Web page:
UX, short for “User Experience” is a multi-disciplinary concept often applied to software. UX designers work with the goal of making products that are appealing, easy to use, intuitive and enjoyable. All the things a wine tasting should be.
There are numerous sites listing UX principles, for example, UX Planet, webdesignerdepot.com and mockplus.com. And while they almost entirely focus on digital products, it is possible to extrapolate many of these to the successful planning of a wine tasting, whether you’re organising it professionally, socially or academically.
Below, five principles of UX Design applied to the planning of a wine tasting.
What is the goal you expect your user (guest) to achieve by attending your wine tasting? Is it to simply have a pleasant evening? Is it to study for a WSET certification? Is it to gain an working knowledge of tasting technique?
This will determine the level of complexity and depth of the content you will prepare (put simply, what you’ll say about each bottle).
It will even help you decide which bottles to source. For example, choosing an unusual bottle might be great for a social evening but it won’t be of much help for a study group in need of fine-tunning their palates with textbook examples of famous regions for an exam.
There are many details that can easily break the consistency at a wine tasting: are you pouring equal quantities of each wine? Are all your users tasting with the same type of glassware? (if you wanna be a total geek about it, get ISO tasting glasses). Are you allowing the same amount of time to analyse and enjoy each wine?
If you want to go deeper into the consistency, think of the way each wine is presented? Are some of them preceeded by a personal anecdote and others by technical details or plain tasting notes? If we over-hype a bottle we love, we are affecting the experience of those who are interacting with it for the first time.
To be fair to the users and to the wines themselves, consistency should be held in high esteem and pursue as much as reasonably possible (obviously in a social tasting you are allowed to talk favourites, but do everyone a favour and share that though after people have tasted it and not before!).
One of the pillars of UX design is to organise your content in a way that facilitates discoverability. It is also a way to prioritise and show relationships.
Visual elements can be adapted to our wine’s display: for example, one would expect that in a line of wine samples, the one further to the left would be the first one to try. Numbering the samples can be helpful as well, and makes life easier when dealing with many wines.
But besides the visual elements, wine tasting needs to acknowledge two senses often relegated to the back seat in this audiovisual world: taste and smell.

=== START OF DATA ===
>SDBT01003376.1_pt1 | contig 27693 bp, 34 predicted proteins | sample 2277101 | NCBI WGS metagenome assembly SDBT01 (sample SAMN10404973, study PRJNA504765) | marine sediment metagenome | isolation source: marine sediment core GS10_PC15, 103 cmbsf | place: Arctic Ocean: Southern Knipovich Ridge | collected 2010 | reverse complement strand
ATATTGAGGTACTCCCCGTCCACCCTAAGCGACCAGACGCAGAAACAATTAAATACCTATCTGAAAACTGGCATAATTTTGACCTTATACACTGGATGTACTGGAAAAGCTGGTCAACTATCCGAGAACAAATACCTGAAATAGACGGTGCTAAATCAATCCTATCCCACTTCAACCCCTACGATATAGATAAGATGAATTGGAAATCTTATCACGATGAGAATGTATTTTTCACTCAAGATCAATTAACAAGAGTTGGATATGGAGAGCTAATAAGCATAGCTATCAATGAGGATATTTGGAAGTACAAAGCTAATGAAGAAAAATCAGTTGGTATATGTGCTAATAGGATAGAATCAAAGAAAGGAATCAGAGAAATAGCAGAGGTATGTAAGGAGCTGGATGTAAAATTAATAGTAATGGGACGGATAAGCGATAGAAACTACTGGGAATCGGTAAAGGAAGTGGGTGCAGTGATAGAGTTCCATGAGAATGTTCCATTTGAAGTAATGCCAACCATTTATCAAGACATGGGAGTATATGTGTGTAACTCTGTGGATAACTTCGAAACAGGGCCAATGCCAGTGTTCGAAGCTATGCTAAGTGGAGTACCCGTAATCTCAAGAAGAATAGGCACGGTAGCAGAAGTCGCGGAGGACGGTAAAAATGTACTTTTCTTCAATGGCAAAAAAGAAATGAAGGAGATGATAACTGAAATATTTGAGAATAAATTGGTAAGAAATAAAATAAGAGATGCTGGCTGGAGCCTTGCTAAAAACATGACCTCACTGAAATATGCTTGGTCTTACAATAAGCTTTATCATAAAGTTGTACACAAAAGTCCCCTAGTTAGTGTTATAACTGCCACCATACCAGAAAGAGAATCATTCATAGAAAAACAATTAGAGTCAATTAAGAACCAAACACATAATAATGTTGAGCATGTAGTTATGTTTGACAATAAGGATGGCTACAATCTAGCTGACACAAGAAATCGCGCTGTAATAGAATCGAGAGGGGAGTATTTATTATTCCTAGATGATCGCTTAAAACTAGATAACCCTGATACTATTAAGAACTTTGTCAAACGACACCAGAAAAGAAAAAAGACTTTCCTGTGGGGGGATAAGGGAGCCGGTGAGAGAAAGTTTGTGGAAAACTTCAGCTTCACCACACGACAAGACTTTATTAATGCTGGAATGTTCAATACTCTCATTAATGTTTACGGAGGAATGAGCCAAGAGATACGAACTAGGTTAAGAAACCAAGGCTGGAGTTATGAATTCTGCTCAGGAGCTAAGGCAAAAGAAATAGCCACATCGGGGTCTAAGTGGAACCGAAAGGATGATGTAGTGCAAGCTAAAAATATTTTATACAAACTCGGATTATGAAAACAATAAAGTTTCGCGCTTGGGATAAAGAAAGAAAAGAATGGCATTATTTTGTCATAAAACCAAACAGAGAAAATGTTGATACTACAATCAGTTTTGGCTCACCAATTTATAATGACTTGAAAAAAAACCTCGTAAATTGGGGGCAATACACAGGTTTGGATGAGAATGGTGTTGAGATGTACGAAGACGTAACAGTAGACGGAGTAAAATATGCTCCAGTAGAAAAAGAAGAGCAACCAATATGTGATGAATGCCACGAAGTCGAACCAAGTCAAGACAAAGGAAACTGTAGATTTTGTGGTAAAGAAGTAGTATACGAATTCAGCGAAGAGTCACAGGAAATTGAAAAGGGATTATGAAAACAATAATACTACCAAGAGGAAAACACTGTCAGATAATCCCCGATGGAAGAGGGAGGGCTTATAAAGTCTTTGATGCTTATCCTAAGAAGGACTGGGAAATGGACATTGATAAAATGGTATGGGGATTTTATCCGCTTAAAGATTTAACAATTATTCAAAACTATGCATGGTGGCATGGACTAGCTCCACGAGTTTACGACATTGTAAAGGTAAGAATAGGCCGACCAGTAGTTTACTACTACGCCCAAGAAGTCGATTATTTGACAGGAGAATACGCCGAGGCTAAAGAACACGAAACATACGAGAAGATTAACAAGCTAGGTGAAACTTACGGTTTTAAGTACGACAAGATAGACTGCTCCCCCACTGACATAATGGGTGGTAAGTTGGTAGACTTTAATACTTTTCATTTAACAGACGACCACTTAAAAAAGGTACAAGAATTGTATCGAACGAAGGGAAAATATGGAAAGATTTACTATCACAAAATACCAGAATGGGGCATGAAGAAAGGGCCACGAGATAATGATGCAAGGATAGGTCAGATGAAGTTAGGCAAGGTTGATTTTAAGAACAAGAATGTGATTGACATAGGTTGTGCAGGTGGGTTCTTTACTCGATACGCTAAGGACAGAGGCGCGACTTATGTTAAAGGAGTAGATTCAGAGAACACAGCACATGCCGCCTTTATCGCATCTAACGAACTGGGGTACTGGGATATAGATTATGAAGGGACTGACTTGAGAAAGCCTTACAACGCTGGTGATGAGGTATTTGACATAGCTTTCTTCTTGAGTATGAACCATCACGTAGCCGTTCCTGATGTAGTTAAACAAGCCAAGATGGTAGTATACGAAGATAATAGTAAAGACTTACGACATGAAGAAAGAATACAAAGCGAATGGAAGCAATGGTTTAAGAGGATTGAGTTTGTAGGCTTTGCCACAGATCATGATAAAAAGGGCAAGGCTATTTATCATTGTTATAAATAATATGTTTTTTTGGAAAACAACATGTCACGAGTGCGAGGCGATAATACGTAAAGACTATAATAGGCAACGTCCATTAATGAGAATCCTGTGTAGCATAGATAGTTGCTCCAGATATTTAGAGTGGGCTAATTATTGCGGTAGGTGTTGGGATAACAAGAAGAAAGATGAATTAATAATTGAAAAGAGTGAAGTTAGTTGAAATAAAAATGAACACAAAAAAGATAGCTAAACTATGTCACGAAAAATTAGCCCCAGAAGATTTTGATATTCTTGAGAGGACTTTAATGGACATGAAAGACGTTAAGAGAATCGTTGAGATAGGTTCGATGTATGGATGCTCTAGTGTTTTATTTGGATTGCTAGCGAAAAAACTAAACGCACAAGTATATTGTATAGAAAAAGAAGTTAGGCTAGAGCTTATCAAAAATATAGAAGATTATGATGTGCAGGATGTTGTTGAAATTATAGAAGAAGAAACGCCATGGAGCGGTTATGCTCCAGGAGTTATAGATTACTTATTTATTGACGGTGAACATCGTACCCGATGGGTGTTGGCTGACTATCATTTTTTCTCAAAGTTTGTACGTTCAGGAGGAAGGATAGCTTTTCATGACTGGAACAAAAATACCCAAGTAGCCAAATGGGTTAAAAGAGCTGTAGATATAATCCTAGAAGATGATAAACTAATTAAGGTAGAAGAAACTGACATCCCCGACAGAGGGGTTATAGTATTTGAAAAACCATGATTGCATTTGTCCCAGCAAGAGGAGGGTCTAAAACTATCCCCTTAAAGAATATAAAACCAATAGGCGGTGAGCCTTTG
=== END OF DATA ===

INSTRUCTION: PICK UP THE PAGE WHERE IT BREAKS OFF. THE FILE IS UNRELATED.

A common way to organise wines in a tasting is: sparkling – light whites – heavier whites – light reds – heavier reds – sweet. This way, the palate won’t be exposed to a wine so big or complex that would overwhelm the taster, rendering him or her unable to appreciate more delicate characteristics of lighter wines.
If you’re dealing with a flight that’s similar in intensity (ie. all unaged Sauvignon Blancs from different world regions), a good way to line them up could be quality tier, so you could serve the simpler, entry level samples first, and leave the cru or grand cru for the end.
If you don’t want people to start drinking the wines straight away, make it clear. Don’t serve a beautiful cheeseboard only to tell everyone twenty minutes later that it’s meant to be shared after the tasting (it’ll be probably half gone by then).
Communicate in a clear way and let everyone know when they can start tasting and when is it ok to move to the next sample. You really want to avoid a user sipping on sample number 4 while others are still discussing number 2 and yet another group swirls number 3.
Intuitivity in wine tasting helps you reduce mistakes, by designing an experience flow that will run smoothly. Don’t present options too soon, don’t leave open bottles on the table if you don’t want users to help themselves to a top up.
Think of what actions your guests could instinctively perform with the space, amterial and elements around them, and make sure you provide them with the right ones.
Unless it’s a blind tasting, make it easy for people to know what’s in the bottles. If you’re serving the wines yourself, be conscious not to cover the label as you pour and hold it in a way that users are able to see it as the wine is served (as a good sommelier would).
If you’re using a decanter, leave the original bottle close to it so users know what is in the glass.
Going back to the smell and taste realm, an important factor in making the characteristics of the wine discoverable at this level is to serve it at the right temperature. If your whites are too cold, the volatile aroma particles users are hoping to perceive won’t evaporate efficiently (think of the difference of aroma intensity between a fresh orange and orange ice cream).
Allow users to properly see the colours of the wine by using only transparent glasses and a white tablecloth. If the tablecloth is a bit much, at least have A5 sheets of paper at hand so they can use as background to fully appreciate a wine’s hue. Good light is crucial too.
This should go beyond saying, but refrain from having other conflicting or overpowering aromas in the room (ie. pizza in the oven, strong air freshner, etc).
A wine tasting is, after all, an experience. Just as in software, you can have the most impressive functionality (or the finest wines), but if users/guests have a poor interaction, they won’t appreciate it.
However, if something is neatly presented in a way people can easily explore it and benefit from it; whether it’s a new app or a flight of Riesling, then your efforts in offering an outstanding user experience will be rewarded.